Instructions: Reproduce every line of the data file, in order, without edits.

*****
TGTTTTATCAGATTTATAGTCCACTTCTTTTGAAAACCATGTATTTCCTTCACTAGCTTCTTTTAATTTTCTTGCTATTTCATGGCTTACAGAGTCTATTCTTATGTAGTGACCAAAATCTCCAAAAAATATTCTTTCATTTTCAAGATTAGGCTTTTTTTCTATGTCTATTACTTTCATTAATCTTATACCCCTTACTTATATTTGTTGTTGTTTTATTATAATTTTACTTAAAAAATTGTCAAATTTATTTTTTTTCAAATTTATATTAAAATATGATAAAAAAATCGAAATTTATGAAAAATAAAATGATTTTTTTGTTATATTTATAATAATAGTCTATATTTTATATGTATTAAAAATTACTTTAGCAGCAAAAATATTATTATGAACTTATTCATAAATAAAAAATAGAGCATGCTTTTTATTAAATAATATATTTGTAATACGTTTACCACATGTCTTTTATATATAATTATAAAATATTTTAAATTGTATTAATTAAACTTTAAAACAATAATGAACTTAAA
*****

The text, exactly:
TGTTTTATCAGATTTATAGTCCACTTCTTTTGAAAACCATGTATTTCCTTCACTAGCTTCTTTTAATTTTCTTGCTATTTCATGGCTTACAGAGTCTATTCTTATGTAGTGACCAAAATCTCCAAAAAATATTCTTTCATTTTCAAGATTAGGCTTTTTTTCTATGTCTATTACTTTCATTAATCTTATACCCCTTACTTATATTTGTTGTTGTTTTATTATAATTTTACTTAAAAAATTGTCAAATTTATTTTTTTTCAAATTTATATTAAAATATGATAAAAAAATCGAAATTTATGAAAAATAAAATGATTTTTTTGTTATATTTATAATAATAGTCTATATTTTATATGTATTAAAAATTACTTTAGCAGCAAAAATATTATTATGAACTTATTCATAAATAAAAAATAGAGCATGCTTTTTATTAAATAATATATTTGTAATACGTTTACCACATGTCTTTTATATATAATTATAAAATATTTTAAATTGTATTAATTAAACTTTAAAACAATAATGAACTTAAA